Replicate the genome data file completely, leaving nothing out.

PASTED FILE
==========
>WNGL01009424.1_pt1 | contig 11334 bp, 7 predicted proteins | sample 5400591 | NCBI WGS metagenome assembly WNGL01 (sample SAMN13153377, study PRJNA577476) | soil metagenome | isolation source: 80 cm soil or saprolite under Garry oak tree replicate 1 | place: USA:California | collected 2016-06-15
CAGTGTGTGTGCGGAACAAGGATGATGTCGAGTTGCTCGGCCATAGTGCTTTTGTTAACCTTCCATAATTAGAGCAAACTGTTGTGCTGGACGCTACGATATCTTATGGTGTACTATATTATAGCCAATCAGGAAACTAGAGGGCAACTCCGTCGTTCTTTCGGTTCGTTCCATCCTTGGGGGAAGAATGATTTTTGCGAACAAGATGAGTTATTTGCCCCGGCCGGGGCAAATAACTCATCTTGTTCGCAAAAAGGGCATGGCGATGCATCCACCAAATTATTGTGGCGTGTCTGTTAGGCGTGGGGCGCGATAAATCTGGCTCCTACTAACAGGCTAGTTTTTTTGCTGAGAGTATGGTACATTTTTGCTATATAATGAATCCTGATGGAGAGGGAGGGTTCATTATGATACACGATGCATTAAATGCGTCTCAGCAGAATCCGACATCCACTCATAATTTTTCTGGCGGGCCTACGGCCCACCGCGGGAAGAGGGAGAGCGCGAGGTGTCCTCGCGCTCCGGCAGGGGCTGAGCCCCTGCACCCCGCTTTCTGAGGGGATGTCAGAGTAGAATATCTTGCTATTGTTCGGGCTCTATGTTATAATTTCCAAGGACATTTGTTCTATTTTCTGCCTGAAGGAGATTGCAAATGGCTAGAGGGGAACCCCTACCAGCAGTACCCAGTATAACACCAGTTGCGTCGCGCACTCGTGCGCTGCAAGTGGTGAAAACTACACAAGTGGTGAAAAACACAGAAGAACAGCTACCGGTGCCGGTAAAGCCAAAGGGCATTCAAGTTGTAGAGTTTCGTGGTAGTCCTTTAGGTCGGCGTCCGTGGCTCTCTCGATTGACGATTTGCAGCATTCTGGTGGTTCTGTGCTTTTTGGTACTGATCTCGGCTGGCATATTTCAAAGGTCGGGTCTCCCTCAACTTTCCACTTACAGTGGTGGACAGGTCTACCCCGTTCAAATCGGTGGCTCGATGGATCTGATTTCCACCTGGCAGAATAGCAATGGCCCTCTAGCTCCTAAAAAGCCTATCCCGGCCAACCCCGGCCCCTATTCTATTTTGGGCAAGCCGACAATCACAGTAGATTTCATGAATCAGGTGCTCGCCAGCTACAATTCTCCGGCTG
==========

>WNGL01009424.1_pt1 | contig 11334 bp, 7 predicted proteins | sample 5400591 | NCBI WGS metagenome assembly WNGL01 (sample SAMN13153377, study PRJNA577476) | soil metagenome | isolation source: 80 cm soil or saprolite under Garry oak tree replicate 1 | place: USA:California | collected 2016-06-15
CAGTGTGTGTGCGGAACAAGGATGATGTCGAGTTGCTCGGCCATAGTGCTTTTGTTAACCTTCCATAATTAGAGCAAACTGTTGTGCTGGACGCTACGATATCTTATGGTGTACTATATTATAGCCAATCAGGAAACTAGAGGGCAACTCCGTCGTTCTTTCGGTTCGTTCCATCCTTGGGGGAAGAATGATTTTTGCGAACAAGATGAGTTATTTGCCCCGGCCGGGGCAAATAACTCATCTTGTTCGCAAAAAGGGCATGGCGATGCATCCACCAAATTATTGTGGCGTGTCTGTTAGGCGTGGGGCGCGATAAATCTGGCTCCTACTAACAGGCTAGTTTTTTTGCTGAGAGTATGGTACATTTTTGCTATATAATGAATCCTGATGGAGAGGGAGGGTTCATTATGATACACGATGCATTAAATGCGTCTCAGCAGAATCCGACATCCACTCATAATTTTTCTGGCGGGCCTACGGCCCACCGCGGGAAGAGGGAGAGCGCGAGGTGTCCTCGCGCTCCGGCAGGGGCTGAGCCCCTGCACCCCGCTTTCTGAGGGGATGTCAGAGTAGAATATCTTGCTATTGTTCGGGCTCTATGTTATAATTTCCAAGGACATTTGTTCTATTTTCTGCCTGAAGGAGATTGCAAATGGCTAGAGGGGAACCCCTACCAGCAGTACCCAGTATAACACCAGTTGCGTCGCGCACTCGTGCGCTGCAAGTGGTGAAAACTACACAAGTGGTGAAAAACACAGAAGAACAGCTACCGGTGCCGGTAAAGCCAAAGGGCATTCAAGTTGTAGAGTTTCGTGGTAGTCCTTTAGGTCGGCGTCCGTGGCTCTCTCGATTGACGATTTGCAGCATTCTGGTGGTTCTGTGCTTTTTGGTACTGATCTCGGCTGGCATATTTCAAAGGTCGGGTCTCCCTCAACTTTCCACTTACAGTGGTGGACAGGTCTACCCCGTTCAAATCGGTGGCTCGATGGATCTGATTTCCACCTGGCAGAATAGCAATGGCCCTCTAGCTCCTAAAAAGCCTATCCCGGCCAACCCCGGCCCCTATTCTATTTTGGGCAAGCCGACAATCACAGTAGATTTCATGAATCAGGTGCTCGCCAGCTACAATTCTCCGGCTG